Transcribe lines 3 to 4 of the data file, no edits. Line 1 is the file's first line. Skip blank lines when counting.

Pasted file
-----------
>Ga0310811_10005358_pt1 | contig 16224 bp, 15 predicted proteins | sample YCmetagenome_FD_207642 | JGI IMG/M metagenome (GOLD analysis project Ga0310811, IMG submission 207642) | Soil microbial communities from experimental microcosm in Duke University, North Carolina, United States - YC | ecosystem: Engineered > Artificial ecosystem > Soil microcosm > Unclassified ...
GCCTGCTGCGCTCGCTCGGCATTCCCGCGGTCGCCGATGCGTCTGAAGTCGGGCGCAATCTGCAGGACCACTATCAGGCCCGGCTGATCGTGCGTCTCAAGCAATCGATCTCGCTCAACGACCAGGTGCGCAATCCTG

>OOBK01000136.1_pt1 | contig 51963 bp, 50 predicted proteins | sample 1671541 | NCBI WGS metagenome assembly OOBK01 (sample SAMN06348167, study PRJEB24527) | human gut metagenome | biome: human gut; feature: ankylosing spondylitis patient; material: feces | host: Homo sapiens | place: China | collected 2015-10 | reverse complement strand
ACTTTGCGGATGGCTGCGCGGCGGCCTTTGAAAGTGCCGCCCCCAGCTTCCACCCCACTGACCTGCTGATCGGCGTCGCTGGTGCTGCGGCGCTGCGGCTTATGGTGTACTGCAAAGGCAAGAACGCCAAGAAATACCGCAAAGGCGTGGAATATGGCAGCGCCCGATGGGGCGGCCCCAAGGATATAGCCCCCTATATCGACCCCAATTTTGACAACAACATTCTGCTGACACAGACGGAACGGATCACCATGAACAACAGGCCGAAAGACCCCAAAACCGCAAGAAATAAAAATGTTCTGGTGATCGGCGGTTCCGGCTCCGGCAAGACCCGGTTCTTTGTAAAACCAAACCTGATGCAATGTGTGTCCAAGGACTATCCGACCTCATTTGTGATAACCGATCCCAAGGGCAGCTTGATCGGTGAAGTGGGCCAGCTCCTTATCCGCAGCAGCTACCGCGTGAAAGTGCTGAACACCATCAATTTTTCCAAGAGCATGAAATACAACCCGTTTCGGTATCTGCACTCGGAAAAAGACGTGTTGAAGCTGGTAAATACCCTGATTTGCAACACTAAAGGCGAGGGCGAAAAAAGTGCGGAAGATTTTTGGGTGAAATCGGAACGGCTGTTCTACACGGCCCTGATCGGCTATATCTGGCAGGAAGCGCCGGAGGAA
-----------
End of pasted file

>OOBK01000136.1_pt1 | contig 51963 bp, 50 predicted proteins | sample 1671541 | NCBI WGS metagenome assembly OOBK01 (sample SAMN06348167, study PRJEB24527) | human gut metagenome | biome: human gut; feature: ankylosing spondylitis patient; material: feces | host: Homo sapiens | place: China | collected 2015-10 | reverse complement strand
ACTTTGCGGATGGCTGCGCGGCGGCCTTTGAAAGTGCCGCCCCCAGCTTCCACCCCACTGACCTGCTGATCGGCGTCGCTGGTGCTGCGGCGCTGCGGCTTATGGTGTACTGCAAAGGCAAGAACGCCAAGAAATACCGCAAAGGCGTGGAATATGGCAGCGCCCGATGGGGCGGCCCCAAGGATATAGCCCCCTATATCGACCCCAATTTTGACAACAACATTCTGCTGACACAGACGGAACGGATCACCATGAACAACAGGCCGAAAGACCCCAAAACCGCAAGAAATAAAAATGTTCTGGTGATCGGCGGTTCCGGCTCCGGCAAGACCCGGTTCTTTGTAAAACCAAACCTGATGCAATGTGTGTCCAAGGACTATCCGACCTCATTTGTGATAACCGATCCCAAGGGCAGCTTGATCGGTGAAGTGGGCCAGCTCCTTATCCGCAGCAGCTACCGCGTGAAAGTGCTGAACACCATCAATTTTTCCAAGAGCATGAAATACAACCCGTTTCGGTATCTGCACTCGGAAAAAGACGTGTTGAAGCTGGTAAATACCCTGATTTGCAACACTAAAGGCGAGGGCGAAAAAAGTGCGGAAGATTTTTGGGTGAAATCGGAACGGCTGTTCTACACGGCCCTGATCGGCTATATCTGGCAGGAAGCGCCGGAGGAA